CORONAVIRUS AND THE WORKPLACE

[1]
image of microscopic materials Everyone’s eyes seem to be glued to the news lately for updates and alerts on what is happening with the Coronavirus now. Yet what do we really know about it and what can we do to make sure we never experience it up close and personal?

Now called COVID-19, the Coronavirus was first diagnosed in Wuhan, China in December. This odd name actually derives from the word corona meaning “crown,” and is based on the appearance of the spikes on the virus’s surface. The common type of coronavirus causes only mild to moderate upper respiratory symptoms, like a common cold, while a more severe type causes pneumonia and death. While this virus is commonly found in animals, some forms can mutate and transfer to people, as was the case with most of the original cases in China when specialists traced the virus back to an animal market in Wuhan, China. Mutating and transferring viruses sound like the stuff of movies, but the important piece of information to glean is how the virus is transmitted. Close contact with an infected person when fluids of the respiratory tracts are shared is the general idea health officials know, but specifics have yet to be discovered.[2]

Since this implicates the workplace, many workers are wondering what this will mean for workers’ compensation claims. If an employee is diagnosed with the Coronavirus, is this a compensable injury? In New Jersey, there is a public safety official presumption, not shared by Alabama, which means that an employee who shows hazards of their work environment caused the disease to be transmitted to them will shift the burden of proof to their employer to prove the employee’s work environment was not the reason the disease was contracted. While both are difficult outcomes to prove, the presumption strongly favors the employee being compensated.[3] Regardless of the state’s stance on compensation, employees have a right to a safe work environment, and many companies may soon develop growing flexibility and generosity when it comes to sick days and leave policies.[4]  Until then, the best plan of action for every employee is to take their health into their own hands.

As a first point of preparation, the key is not to panic. Being prepared doesn’t mean building a bunker and becoming a mole person until the CDC deems the coast to be clear. The best place to start is ensuring your home has the essentials you need should your area potentially be infected. Experts say the reason to stock up on necessities it to practice what is called “social distancing.” The fear is not that stores will run out of the items you need, but to avoid contact with potential carriers of the virus.

Talk with your insurance carrier about obtaining greater quantities of your daily medications, at least a few weeks’ supply. Doctors also recommend buying fever reducers like acetaminophen and ibuprofen ahead of time. Stock your pantry with nonperishable food and hydrating drinks like Gatorade and children’s Pedialyte. Cleaning supplies such as alcohol wipes and bleach are a vital step in prepping your home because these household cleaners are proposed by infectious disease specialists to be your best bet at ridding surfaces in your home of the virus. As far as face masks are concerned, whether these are a necessary step in preparedness is a hot topic of debate. Experts seem to agree only on the usefulness of those already sick in wearing one so as not to spread the virus to others.[5]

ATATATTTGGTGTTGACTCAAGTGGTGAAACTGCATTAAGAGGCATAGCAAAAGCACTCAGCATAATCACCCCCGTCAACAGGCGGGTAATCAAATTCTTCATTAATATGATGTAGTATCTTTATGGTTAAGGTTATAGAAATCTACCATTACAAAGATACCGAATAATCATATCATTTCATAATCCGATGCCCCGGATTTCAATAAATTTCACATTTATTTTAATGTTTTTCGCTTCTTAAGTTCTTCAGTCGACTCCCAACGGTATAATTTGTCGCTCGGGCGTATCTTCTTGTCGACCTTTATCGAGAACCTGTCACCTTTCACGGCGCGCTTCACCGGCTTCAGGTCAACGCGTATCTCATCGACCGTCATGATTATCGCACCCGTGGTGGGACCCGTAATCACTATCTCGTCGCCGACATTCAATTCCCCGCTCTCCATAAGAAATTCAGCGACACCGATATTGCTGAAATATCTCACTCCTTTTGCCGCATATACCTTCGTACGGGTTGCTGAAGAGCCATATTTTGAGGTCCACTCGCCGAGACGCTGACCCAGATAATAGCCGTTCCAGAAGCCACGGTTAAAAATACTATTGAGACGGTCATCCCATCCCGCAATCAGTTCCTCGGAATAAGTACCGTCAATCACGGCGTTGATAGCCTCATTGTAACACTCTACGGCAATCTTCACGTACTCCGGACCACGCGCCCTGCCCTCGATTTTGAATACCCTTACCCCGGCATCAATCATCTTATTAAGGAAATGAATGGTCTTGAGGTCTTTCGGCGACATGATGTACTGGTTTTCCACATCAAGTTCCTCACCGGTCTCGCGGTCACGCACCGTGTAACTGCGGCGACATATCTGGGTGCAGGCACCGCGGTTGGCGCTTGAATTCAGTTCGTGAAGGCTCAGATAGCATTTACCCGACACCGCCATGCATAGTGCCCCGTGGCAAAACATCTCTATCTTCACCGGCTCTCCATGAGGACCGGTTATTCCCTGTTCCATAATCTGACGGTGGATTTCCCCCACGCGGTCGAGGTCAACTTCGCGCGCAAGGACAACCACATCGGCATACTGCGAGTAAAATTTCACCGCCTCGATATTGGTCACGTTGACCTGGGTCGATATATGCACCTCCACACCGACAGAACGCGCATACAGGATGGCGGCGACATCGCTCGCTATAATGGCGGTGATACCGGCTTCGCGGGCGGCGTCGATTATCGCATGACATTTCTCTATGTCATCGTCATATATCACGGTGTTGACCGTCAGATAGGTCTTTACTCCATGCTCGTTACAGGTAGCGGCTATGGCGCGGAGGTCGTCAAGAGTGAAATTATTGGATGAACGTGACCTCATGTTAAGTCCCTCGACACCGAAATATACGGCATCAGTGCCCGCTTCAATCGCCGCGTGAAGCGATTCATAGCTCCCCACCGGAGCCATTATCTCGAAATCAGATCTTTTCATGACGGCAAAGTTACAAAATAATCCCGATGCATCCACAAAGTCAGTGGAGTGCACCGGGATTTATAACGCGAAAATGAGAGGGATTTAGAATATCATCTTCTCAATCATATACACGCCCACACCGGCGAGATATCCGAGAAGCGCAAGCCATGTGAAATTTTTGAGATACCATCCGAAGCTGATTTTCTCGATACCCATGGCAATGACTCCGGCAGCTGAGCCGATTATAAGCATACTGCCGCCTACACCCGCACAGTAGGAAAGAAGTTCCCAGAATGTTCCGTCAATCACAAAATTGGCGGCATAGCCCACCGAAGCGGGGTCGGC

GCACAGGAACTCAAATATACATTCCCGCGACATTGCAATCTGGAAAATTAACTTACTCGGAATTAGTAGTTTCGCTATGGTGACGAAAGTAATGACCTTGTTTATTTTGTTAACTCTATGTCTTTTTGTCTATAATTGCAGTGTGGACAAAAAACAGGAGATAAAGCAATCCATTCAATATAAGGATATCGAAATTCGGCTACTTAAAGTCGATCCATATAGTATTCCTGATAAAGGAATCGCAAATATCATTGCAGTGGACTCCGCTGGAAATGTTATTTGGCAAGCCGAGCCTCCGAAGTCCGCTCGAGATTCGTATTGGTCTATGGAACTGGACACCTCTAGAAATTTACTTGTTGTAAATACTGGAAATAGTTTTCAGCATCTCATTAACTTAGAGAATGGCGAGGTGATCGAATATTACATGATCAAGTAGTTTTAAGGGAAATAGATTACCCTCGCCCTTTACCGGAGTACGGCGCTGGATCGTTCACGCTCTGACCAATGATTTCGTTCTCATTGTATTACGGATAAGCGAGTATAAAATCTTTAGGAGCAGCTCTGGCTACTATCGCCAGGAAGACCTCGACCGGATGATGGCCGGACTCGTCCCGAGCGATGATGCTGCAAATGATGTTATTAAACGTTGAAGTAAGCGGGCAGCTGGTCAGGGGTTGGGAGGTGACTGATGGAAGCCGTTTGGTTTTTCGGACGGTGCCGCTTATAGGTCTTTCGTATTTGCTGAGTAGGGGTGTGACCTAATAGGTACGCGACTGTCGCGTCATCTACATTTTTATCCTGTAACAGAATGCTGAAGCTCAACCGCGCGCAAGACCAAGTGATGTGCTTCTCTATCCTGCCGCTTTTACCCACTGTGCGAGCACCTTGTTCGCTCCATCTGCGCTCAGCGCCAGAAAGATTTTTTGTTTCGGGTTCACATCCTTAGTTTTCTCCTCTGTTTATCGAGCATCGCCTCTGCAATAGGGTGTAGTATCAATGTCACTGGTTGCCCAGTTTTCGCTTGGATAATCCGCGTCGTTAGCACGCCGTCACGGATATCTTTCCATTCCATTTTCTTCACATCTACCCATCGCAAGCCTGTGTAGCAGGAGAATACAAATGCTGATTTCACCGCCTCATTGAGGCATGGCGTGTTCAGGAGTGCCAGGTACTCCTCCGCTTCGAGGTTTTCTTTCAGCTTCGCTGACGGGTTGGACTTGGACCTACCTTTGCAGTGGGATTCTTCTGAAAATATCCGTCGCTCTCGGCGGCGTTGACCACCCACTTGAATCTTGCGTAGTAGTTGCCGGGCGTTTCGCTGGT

A final step on the road to readiness is having a plan. Make a decision in advance on what to do if childcare becomes unavailable or schools close. If you live a fair distance from elderly parents or relatives, get in touch with neighbors or friends near them who can be at the ready to provide assistance should that become imperative. Finally, talk with your employer about telecommuting as a possibility. If this isn’t feasible, make an alternative plan with your boss should the virus be found in your area. Don’t wait for an outbreak to occur before considering your readiness. Preparation today avoids panic tomorrow.

For updated information from the Centers for Disease Control and Prevention: http://bit.ly/2vONj55

If you are hurt on the job due to unsafe working conditions, seek legal counsel, as you may be entitled to workers’ compensation or other benefits. As we have since 1967, we will continue to protect the legal rights of our clients – those who are hurt on the job while working for Alabama employers.  If you have been injured on the job and want to learn your rights, please consider contacting the Nomberg Law Firm. Our office number is 205-930-6900 and website www.nomberglaw.com. Our office is located in Birmingham, Alabama. We handle cases throughout our great State.

 

[1] https://www.utmb.edu/covid-19.

[2] https://www.npr.org/sections/goatsandsoda/2020/01/24/798661901/wuhan-coronavirus-101-what-we-do-and-dont-know-about-a-newly-identified-disease.

[3] http://www.alabamaworkerscompblawg.com/blawg-post/a-look-at-the-potential-impact-of-the-coronavirus-on-alabama-workers-compensation-through-a-new-jers.

[4] https://www.nytimes.com/article/coronavirus-work-job.html?fbclid=IwAR1yhubKf0R-JNJxHNHidWVr0_6S1Fdf3sMffpazBjUaBQNLLEkk1BwKeyQ.

[5] https://www.npr.org/sections/goatsandsoda/2020/02/26/809650625/a-guide-how-to-prepare-your-home-for-coronavirus.

 

Bernard D. Nomberg has been a lawyer for more than 20 years. Bernard has earned an AV rating from Martindale-Hubbell’s peer-review rating. In 2019, Bernard was named a Super Lawyer for the 7th year in a row.

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Steve Altmann has been assisting consumers and business owners with bankruptcy matters for more than 27 years. 

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